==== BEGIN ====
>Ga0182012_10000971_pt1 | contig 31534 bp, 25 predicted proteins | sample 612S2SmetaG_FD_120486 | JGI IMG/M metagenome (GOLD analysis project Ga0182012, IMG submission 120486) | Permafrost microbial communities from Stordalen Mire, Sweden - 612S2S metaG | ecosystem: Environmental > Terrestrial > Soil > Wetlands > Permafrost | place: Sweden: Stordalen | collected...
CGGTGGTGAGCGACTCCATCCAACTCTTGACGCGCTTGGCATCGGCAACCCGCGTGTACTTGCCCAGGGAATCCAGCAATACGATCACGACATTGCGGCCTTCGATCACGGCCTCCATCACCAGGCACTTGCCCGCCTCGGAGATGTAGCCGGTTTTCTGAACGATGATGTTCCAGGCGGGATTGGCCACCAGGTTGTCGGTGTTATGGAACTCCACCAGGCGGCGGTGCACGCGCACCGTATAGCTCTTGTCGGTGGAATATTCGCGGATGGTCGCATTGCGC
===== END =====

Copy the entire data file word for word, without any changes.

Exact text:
>Ga0182012_10000971_pt1 | contig 31534 bp, 25 predicted proteins | sample 612S2SmetaG_FD_120486 | JGI IMG/M metagenome (GOLD analysis project Ga0182012, IMG submission 120486) | Permafrost microbial communities from Stordalen Mire, Sweden - 612S2S metaG | ecosystem: Environmental > Terrestrial > Soil > Wetlands > Permafrost | place: Sweden: Stordalen | collected...
CGGTGGTGAGCGACTCCATCCAACTCTTGACGCGCTTGGCATCGGCAACCCGCGTGTACTTGCCCAGGGAATCCAGCAATACGATCACGACATTGCGGCCTTCGATCACGGCCTCCATCACCAGGCACTTGCCCGCCTCGGAGATGTAGCCGGTTTTCTGAACGATGATGTTCCAGGCGGGATTGGCCACCAGGTTGTCGGTGTTATGGAACTCCACCAGGCGGCGGTGCACGCGCACCGTATAGCTCTTGTCGGTGGAATATTCGCGGATGGTCGCATTGCGC